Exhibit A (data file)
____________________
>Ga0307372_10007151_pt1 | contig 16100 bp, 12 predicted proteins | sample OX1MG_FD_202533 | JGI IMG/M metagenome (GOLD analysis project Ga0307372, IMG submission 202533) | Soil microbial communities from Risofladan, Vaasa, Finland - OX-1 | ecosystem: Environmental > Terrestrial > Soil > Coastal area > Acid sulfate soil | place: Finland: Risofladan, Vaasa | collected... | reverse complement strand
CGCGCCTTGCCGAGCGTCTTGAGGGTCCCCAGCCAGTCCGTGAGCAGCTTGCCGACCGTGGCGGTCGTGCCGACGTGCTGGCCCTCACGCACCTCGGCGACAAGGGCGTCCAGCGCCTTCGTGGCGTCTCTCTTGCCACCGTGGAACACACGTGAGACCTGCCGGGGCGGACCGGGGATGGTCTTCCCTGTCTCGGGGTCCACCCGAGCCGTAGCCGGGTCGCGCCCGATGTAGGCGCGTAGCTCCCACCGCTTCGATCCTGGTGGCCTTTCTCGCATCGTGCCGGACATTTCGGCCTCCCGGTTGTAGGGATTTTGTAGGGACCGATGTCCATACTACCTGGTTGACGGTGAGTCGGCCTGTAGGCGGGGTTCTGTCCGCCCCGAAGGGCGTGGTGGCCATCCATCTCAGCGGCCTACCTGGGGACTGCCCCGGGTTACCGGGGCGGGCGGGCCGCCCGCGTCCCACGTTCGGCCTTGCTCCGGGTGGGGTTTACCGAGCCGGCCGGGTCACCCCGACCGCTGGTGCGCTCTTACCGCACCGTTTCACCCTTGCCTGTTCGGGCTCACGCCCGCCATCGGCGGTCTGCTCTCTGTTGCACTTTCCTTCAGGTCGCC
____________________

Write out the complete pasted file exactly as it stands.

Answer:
>Ga0307372_10007151_pt1 | contig 16100 bp, 12 predicted proteins | sample OX1MG_FD_202533 | JGI IMG/M metagenome (GOLD analysis project Ga0307372, IMG submission 202533) | Soil microbial communities from Risofladan, Vaasa, Finland - OX-1 | ecosystem: Environmental > Terrestrial > Soil > Coastal area > Acid sulfate soil | place: Finland: Risofladan, Vaasa | collected... | reverse complement strand
CGCGCCTTGCCGAGCGTCTTGAGGGTCCCCAGCCAGTCCGTGAGCAGCTTGCCGACCGTGGCGGTCGTGCCGACGTGCTGGCCCTCACGCACCTCGGCGACAAGGGCGTCCAGCGCCTTCGTGGCGTCTCTCTTGCCACCGTGGAACACACGTGAGACCTGCCGGGGCGGACCGGGGATGGTCTTCCCTGTCTCGGGGTCCACCCGAGCCGTAGCCGGGTCGCGCCCGATGTAGGCGCGTAGCTCCCACCGCTTCGATCCTGGTGGCCTTTCTCGCATCGTGCCGGACATTTCGGCCTCCCGGTTGTAGGGATTTTGTAGGGACCGATGTCCATACTACCTGGTTGACGGTGAGTCGGCCTGTAGGCGGGGTTCTGTCCGCCCCGAAGGGCGTGGTGGCCATCCATCTCAGCGGCCTACCTGGGGACTGCCCCGGGTTACCGGGGCGGGCGGGCCGCCCGCGTCCCACGTTCGGCCTTGCTCCGGGTGGGGTTTACCGAGCCGGCCGGGTCACCCCGACCGCTGGTGCGCTCTTACCGCACCGTTTCACCCTTGCCTGTTCGGGCTCACGCCCGCCATCGGCGGTCTGCTCTCTGTTGCACTTTCCTTCAGGTCGCC